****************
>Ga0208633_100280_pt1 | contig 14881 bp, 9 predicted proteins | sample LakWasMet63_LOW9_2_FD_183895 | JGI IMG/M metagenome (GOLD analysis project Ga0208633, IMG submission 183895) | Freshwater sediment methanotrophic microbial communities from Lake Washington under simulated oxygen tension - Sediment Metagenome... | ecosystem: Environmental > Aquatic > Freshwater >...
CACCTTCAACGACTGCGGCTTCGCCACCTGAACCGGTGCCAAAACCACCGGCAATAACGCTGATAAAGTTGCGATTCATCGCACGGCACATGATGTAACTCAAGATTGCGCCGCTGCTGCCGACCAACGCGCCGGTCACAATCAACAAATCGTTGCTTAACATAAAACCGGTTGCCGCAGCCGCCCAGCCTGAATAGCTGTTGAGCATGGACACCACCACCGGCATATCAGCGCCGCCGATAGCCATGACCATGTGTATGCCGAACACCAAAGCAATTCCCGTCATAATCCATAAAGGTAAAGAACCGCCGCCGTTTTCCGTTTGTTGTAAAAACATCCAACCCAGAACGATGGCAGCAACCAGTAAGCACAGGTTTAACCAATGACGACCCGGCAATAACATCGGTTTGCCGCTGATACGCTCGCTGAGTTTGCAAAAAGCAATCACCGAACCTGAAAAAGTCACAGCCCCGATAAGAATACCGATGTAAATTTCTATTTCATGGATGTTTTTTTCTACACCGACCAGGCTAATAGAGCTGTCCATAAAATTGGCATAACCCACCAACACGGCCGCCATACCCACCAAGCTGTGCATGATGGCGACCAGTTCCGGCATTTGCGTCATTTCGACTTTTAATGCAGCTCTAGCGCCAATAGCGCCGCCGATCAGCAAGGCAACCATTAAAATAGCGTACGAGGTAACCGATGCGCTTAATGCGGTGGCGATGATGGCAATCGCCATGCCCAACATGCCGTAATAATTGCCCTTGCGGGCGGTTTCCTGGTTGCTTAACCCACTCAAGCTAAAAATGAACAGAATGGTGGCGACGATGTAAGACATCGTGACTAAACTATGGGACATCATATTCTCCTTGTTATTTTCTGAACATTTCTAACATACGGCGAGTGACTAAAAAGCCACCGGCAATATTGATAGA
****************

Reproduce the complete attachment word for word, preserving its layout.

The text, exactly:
>Ga0208633_100280_pt1 | contig 14881 bp, 9 predicted proteins | sample LakWasMet63_LOW9_2_FD_183895 | JGI IMG/M metagenome (GOLD analysis project Ga0208633, IMG submission 183895) | Freshwater sediment methanotrophic microbial communities from Lake Washington under simulated oxygen tension - Sediment Metagenome... | ecosystem: Environmental > Aquatic > Freshwater >...
CACCTTCAACGACTGCGGCTTCGCCACCTGAACCGGTGCCAAAACCACCGGCAATAACGCTGATAAAGTTGCGATTCATCGCACGGCACATGATGTAACTCAAGATTGCGCCGCTGCTGCCGACCAACGCGCCGGTCACAATCAACAAATCGTTGCTTAACATAAAACCGGTTGCCGCAGCCGCCCAGCCTGAATAGCTGTTGAGCATGGACACCACCACCGGCATATCAGCGCCGCCGATAGCCATGACCATGTGTATGCCGAACACCAAAGCAATTCCCGTCATAATCCATAAAGGTAAAGAACCGCCGCCGTTTTCCGTTTGTTGTAAAAACATCCAACCCAGAACGATGGCAGCAACCAGTAAGCACAGGTTTAACCAATGACGACCCGGCAATAACATCGGTTTGCCGCTGATACGCTCGCTGAGTTTGCAAAAAGCAATCACCGAACCTGAAAAAGTCACAGCCCCGATAAGAATACCGATGTAAATTTCTATTTCATGGATGTTTTTTTCTACACCGACCAGGCTAATAGAGCTGTCCATAAAATTGGCATAACCCACCAACACGGCCGCCATACCCACCAAGCTGTGCATGATGGCGACCAGTTCCGGCATTTGCGTCATTTCGACTTTTAATGCAGCTCTAGCGCCAATAGCGCCGCCGATCAGCAAGGCAACCATTAAAATAGCGTACGAGGTAACCGATGCGCTTAATGCGGTGGCGATGATGGCAATCGCCATGCCCAACATGCCGTAATAATTGCCCTTGCGGGCGGTTTCCTGGTTGCTTAACCCACTCAAGCTAAAAATGAACAGAATGGTGGCGACGATGTAAGACATCGTGACTAAACTATGGGACATCATATTCTCCTTGTTATTTTCTGAACATTTCTAACATACGGCGAGTGACTAAAAAGCCACCGGCAATATTGATAGA